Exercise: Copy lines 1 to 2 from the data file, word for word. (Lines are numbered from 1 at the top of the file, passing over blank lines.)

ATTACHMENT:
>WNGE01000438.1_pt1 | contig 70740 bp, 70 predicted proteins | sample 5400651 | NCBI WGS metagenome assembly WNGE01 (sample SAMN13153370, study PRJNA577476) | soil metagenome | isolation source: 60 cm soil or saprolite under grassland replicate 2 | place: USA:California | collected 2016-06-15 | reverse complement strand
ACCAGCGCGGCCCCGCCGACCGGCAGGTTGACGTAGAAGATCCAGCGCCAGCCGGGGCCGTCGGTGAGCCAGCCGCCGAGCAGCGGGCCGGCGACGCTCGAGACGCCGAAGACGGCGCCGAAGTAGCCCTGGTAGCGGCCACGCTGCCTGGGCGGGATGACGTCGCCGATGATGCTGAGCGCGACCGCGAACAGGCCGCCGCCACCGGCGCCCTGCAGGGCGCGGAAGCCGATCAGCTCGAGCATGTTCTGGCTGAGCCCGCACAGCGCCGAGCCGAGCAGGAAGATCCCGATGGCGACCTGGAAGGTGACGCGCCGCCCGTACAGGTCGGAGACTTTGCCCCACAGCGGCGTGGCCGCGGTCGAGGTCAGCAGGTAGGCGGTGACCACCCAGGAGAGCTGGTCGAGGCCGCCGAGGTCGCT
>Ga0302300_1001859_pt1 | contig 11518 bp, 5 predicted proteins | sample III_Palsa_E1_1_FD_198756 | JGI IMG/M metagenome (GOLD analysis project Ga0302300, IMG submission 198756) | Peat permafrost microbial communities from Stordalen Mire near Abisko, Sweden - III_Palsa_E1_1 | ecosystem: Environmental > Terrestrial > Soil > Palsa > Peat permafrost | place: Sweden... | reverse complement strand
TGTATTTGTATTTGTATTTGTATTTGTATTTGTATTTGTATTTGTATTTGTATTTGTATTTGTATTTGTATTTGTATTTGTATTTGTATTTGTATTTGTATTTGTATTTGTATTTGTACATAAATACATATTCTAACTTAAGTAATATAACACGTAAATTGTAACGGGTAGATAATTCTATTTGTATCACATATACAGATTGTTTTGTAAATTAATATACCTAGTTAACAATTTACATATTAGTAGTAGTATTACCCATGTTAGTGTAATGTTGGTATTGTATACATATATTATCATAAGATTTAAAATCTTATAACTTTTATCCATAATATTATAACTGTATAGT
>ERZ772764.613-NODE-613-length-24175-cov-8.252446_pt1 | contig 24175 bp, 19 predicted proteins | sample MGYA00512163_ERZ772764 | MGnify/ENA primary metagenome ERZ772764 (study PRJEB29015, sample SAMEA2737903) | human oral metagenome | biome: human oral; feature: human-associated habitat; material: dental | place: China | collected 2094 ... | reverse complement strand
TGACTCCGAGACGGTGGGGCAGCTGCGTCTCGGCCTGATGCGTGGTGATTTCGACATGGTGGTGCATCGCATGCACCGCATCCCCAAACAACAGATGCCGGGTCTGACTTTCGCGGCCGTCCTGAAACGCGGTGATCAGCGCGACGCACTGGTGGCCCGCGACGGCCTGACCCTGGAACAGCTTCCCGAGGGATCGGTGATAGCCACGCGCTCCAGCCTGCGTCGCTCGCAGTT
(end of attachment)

>WNGE01000438.1_pt1 | contig 70740 bp, 70 predicted proteins | sample 5400651 | NCBI WGS metagenome assembly WNGE01 (sample SAMN13153370, study PRJNA577476) | soil metagenome | isolation source: 60 cm soil or saprolite under grassland replicate 2 | place: USA:California | collected 2016-06-15 | reverse complement strand
ACCAGCGCGGCCCCGCCGACCGGCAGGTTGACGTAGAAGATCCAGCGCCAGCCGGGGCCGTCGGTGAGCCAGCCGCCGAGCAGCGGGCCGGCGACGCTCGAGACGCCGAAGACGGCGCCGAAGTAGCCCTGGTAGCGGCCACGCTGCCTGGGCGGGATGACGTCGCCGATGATGCTGAGCGCGACCGCGAACAGGCCGCCGCCACCGGCGCCCTGCAGGGCGCGGAAGCCGATCAGCTCGAGCATGTTCTGGCTGAGCCCGCACAGCGCCGAGCCGAGCAGGAAGATCCCGATGGCGACCTGGAAGGTGACGCGCCGCCCGTACAGGTCGGAGACTTTGCCCCACAGCGGCGTGGCCGCGGTCGAGGTCAGCAGGTAGGCGGTGACCACCCAGGAGAGCTGGTCGAGGCCGCCGAGGTCGCT